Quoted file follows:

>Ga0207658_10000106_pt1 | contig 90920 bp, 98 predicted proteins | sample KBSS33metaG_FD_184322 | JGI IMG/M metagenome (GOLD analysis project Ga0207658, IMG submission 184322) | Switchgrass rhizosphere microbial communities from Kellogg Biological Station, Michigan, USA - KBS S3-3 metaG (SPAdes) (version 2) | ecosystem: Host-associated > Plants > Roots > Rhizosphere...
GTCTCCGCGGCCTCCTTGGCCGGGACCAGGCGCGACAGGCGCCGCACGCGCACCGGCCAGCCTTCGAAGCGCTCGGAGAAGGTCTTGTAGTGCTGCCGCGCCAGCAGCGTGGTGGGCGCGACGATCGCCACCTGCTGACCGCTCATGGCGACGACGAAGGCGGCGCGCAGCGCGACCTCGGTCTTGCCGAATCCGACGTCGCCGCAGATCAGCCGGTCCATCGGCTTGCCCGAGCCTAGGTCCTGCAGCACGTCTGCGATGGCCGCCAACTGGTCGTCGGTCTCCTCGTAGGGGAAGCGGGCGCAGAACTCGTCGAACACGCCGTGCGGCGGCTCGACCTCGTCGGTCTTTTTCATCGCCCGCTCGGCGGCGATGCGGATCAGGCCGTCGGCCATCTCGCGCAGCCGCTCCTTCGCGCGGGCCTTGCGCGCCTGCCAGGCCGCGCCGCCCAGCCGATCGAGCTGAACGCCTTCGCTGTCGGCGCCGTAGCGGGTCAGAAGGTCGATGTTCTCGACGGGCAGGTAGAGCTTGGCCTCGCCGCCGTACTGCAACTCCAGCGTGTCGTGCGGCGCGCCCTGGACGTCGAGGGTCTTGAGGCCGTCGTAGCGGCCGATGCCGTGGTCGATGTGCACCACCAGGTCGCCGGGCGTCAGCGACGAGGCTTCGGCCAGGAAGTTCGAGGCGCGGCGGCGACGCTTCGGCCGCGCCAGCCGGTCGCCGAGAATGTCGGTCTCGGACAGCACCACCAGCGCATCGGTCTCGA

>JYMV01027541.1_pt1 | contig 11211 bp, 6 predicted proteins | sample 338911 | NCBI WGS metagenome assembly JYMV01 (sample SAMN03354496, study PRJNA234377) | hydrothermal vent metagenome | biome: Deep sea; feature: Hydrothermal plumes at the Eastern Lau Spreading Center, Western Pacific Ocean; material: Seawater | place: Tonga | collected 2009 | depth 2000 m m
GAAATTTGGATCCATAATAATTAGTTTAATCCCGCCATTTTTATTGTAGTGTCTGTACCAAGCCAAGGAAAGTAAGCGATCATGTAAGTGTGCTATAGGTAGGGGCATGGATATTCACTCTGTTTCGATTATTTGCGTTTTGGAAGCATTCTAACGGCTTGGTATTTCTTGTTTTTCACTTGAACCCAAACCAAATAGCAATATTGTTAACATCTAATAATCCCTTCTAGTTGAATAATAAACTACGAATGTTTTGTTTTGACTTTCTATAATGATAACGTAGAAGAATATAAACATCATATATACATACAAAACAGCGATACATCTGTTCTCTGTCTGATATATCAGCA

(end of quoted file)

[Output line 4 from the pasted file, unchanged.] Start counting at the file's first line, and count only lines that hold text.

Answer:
GAAATTTGGATCCATAATAATTAGTTTAATCCCGCCATTTTTATTGTAGTGTCTGTACCAAGCCAAGGAAAGTAAGCGATCATGTAAGTGTGCTATAGGTAGGGGCATGGATATTCACTCTGTTTCGATTATTTGCGTTTTGGAAGCATTCTAACGGCTTGGTATTTCTTGTTTTTCACTTGAACCCAAACCAAATAGCAATATTGTTAACATCTAATAATCCCTTCTAGTTGAATAATAAACTACGAATGTTTTGTTTTGACTTTCTATAATGATAACGTAGAAGAATATAAACATCATATATACATACAAAACAGCGATACATCTGTTCTCTGTCTGATATATCAGCA